Interior Plantation Shutter Repair
We have never had to repair one of our shutter panels other than from abuse and mis-use. We frequently have many other brands brought to us for repair because the original supplier will not repair them.
If you bring panels to us for repair, try to bring touchup paint if it exists.
Shutters of wood are relatively fragile due to the way they are made. Houseguests, party guests, or kids rough housing can bump into the panels and cause damage. The tilt rod connections to the louvers can also have problems because of incorrect usage. Always adjust the louvers by handling the tilt-rod itself, do not move the louvers directly. Always keep the tilt rod perpendicular to the louvers, don't twist the rod or attempt to adjust the louvers when the rod is at an angle.
While the homeowner can make some repairs with our guidance, which is free, in most cases the most practical option is for the homeowner to remove the damaged panels and to bring them to our shop for repair usually within 2 weeks. We do not perform such repairs on-site in the home.
Plastic or Polywood Versions: We do not repair them. They are what they are. Only the original fabricator, if still in business, can due to unique parts.s
Tilt Rod Connections
Staple to Staple: The older/cheaper version is a staple in to the louver that hooks through a staple in the back of the tilt rod. This is a repair that the homeowners can do themselves. We can provide 5/8" standard air driven staples and show them how to cut to about ½" with a chisel tip and install with needle-nose pliers and glue.
Staple to Question-Mark Strips: The next step up involves the tilt rod having a continuous metal strip but which has question-mark shaped hooks that bend around the louver’s staple. They can be re-bent carefully by the homeowner using needle-nose pliers. If they are broken off, we can fashion an alternative by fitting a staple into the tilt rod. They usually work 96% as well but may impact how fully the louvers close.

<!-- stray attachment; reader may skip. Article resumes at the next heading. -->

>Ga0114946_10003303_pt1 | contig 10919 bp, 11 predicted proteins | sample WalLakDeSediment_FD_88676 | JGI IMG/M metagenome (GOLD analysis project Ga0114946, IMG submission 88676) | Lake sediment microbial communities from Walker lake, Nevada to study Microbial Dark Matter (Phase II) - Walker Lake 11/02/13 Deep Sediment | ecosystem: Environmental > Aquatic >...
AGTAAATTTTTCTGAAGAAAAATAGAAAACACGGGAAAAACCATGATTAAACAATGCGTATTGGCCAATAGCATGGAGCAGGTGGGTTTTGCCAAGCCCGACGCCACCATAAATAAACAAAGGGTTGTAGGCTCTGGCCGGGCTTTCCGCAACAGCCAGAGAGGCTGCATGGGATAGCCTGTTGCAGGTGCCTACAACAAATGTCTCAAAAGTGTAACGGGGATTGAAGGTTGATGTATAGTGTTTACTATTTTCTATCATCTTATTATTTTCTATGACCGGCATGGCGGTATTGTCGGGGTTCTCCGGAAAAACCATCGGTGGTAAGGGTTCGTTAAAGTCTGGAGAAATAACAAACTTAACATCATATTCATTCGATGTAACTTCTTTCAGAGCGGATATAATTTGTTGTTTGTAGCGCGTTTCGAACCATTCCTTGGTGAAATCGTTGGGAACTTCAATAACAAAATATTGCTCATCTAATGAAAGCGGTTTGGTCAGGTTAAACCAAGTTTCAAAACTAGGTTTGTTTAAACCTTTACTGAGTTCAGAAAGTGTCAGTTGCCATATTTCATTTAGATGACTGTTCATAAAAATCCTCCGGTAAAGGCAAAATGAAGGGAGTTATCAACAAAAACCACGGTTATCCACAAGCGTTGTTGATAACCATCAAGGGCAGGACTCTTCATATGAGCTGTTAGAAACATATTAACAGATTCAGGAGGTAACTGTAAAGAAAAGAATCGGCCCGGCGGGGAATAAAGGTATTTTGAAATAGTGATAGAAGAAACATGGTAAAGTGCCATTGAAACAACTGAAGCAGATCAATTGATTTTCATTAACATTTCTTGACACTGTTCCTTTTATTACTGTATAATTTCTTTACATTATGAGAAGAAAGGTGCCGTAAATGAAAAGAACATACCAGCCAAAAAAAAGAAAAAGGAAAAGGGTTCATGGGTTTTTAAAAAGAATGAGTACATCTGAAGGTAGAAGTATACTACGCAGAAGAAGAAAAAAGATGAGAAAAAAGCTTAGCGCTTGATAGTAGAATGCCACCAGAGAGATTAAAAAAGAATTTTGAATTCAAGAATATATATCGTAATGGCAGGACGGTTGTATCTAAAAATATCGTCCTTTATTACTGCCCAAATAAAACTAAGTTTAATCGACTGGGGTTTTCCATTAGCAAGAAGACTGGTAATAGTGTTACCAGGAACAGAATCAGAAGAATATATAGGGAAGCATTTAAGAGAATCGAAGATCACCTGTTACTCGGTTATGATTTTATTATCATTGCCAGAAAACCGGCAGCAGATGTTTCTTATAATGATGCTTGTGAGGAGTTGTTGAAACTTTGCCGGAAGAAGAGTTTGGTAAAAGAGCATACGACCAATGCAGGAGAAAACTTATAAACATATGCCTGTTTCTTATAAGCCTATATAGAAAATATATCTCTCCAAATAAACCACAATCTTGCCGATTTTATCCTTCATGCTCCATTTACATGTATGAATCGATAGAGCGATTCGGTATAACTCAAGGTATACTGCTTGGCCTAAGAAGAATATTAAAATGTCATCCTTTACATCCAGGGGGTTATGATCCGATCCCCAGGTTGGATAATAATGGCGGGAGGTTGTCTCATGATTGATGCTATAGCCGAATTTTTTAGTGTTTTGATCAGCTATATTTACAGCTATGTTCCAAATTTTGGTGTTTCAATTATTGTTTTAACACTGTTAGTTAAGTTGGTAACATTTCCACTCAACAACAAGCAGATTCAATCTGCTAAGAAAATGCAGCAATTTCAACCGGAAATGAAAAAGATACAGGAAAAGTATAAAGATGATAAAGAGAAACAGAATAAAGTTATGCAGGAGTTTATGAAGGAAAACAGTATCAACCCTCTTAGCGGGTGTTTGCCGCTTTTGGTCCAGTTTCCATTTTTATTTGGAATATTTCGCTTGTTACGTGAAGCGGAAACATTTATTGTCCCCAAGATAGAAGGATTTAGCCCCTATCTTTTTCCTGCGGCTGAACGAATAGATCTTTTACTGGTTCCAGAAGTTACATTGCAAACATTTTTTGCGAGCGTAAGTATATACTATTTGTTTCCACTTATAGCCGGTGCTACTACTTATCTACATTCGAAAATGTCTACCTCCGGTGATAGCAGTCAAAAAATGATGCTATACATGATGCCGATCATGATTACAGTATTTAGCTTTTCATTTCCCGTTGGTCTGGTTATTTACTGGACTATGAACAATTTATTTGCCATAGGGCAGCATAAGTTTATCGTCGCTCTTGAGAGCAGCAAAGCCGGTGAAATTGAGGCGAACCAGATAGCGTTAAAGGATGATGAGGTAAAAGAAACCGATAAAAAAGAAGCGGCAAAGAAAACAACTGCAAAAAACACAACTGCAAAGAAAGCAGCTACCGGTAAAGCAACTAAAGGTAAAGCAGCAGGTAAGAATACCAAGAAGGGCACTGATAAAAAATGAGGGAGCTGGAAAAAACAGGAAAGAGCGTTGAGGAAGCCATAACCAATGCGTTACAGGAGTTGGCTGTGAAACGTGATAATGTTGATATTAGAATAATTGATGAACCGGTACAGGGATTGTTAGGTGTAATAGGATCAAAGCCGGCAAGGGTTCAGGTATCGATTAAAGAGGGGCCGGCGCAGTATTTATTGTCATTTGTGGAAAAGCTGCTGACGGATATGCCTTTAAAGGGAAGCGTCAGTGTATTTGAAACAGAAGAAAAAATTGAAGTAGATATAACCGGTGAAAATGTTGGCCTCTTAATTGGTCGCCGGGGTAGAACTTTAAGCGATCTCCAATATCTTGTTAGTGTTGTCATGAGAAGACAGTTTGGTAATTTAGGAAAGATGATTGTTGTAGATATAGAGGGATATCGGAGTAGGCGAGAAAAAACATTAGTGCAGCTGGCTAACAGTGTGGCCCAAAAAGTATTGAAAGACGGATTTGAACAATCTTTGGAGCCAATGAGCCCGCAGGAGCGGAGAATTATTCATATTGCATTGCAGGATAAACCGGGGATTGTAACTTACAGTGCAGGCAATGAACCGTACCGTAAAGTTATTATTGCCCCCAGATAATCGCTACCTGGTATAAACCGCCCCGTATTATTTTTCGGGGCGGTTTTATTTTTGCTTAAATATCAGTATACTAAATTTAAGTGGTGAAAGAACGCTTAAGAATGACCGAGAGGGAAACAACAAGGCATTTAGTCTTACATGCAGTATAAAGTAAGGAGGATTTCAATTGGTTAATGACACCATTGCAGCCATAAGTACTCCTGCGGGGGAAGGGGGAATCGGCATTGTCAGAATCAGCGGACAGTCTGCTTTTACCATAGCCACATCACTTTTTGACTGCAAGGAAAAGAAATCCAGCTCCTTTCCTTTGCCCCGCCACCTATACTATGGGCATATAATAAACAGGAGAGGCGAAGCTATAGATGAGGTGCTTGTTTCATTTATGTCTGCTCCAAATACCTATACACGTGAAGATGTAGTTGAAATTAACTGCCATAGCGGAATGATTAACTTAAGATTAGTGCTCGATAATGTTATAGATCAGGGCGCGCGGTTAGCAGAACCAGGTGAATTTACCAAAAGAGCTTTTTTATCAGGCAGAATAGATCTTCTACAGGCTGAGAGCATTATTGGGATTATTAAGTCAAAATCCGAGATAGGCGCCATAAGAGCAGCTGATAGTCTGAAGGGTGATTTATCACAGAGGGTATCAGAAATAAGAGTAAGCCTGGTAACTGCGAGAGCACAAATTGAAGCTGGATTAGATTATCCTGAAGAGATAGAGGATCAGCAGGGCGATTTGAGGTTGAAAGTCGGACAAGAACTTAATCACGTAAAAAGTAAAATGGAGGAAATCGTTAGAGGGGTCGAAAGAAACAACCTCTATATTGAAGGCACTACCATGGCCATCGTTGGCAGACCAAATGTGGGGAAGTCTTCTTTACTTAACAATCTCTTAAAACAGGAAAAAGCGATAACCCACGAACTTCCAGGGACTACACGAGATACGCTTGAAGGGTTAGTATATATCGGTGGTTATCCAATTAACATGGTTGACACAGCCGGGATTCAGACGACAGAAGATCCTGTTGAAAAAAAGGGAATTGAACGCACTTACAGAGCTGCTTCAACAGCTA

Staple to Woven Strips: The next option involves a tilt rod with a continuous metal strip that weaves in and out of the louver staples and which fits into a slot in the back of the tilt rod by force fitting. The metal can be secured in the slot with glue.
Whenever possible the tilt rod should not be replaced. The paint matching is the biggest issue. Other issues are the size and shape of available replacement tilt rods.
Louver Tip Connections
Nylon Tips: The older/cheaper version has a nylon fixture that goes into a hole in the end of the louver and a bigger round tenon into the side of the shutter panel frame. This approach can lead to the louver blade fracturing away. If the chip exists it can be re-glued into place. We have replacement nylon pieces if needed.
Wood Tenons: The better versions have wood from the louver that extends out the ends as a real tenon and which fits into the side of the shutter panel frame. Due to their small size it is common for the louver blade end tip to fracture off, usually relatively cleanly. We can repair/replace by drilling through from the outside of the louver panel frame and installing a special small headed screw that will go into the end of the louver blade itself.
Whenever possible the wood’s finish on the louver blade should be maintained without filler or sanding due to the difficulties of matching colors after whatever aging has occurred.
WANT A BID? A picture is worth a thousand words!
IF YOU HAVE A QUESTION AND A COUPLE OF PHOTOS:
Send us an email and attach your photos. Remember to include your question or description of your problem.
Please include in your email:• Name
• Email Address
• Billing Address
• City, State, Zip Code
• Daytime Telephone
• Alternate Telephone
• Question or Description of your problem
Note: Please attach photos to your email. Do not Copy & Paste them into the body of the email. We will not see them.
WHEN TAKING PHOTOS OF YOUR ITEM FOR YOUR EMAIL INQUIRY:
- Have good lighting and move closer to the item. Folks tend to stand too far away.
- Mark the damages or special aspects with something like masking tape.
- Take an overall photo of the whole item. For example, the dining table.
- Take a close-up photo of any special areas. For example, the gouge to the top.
- Take photos from various angles. For example, from the left and from the right or from opposite side of table since light reflection "plays tricks".
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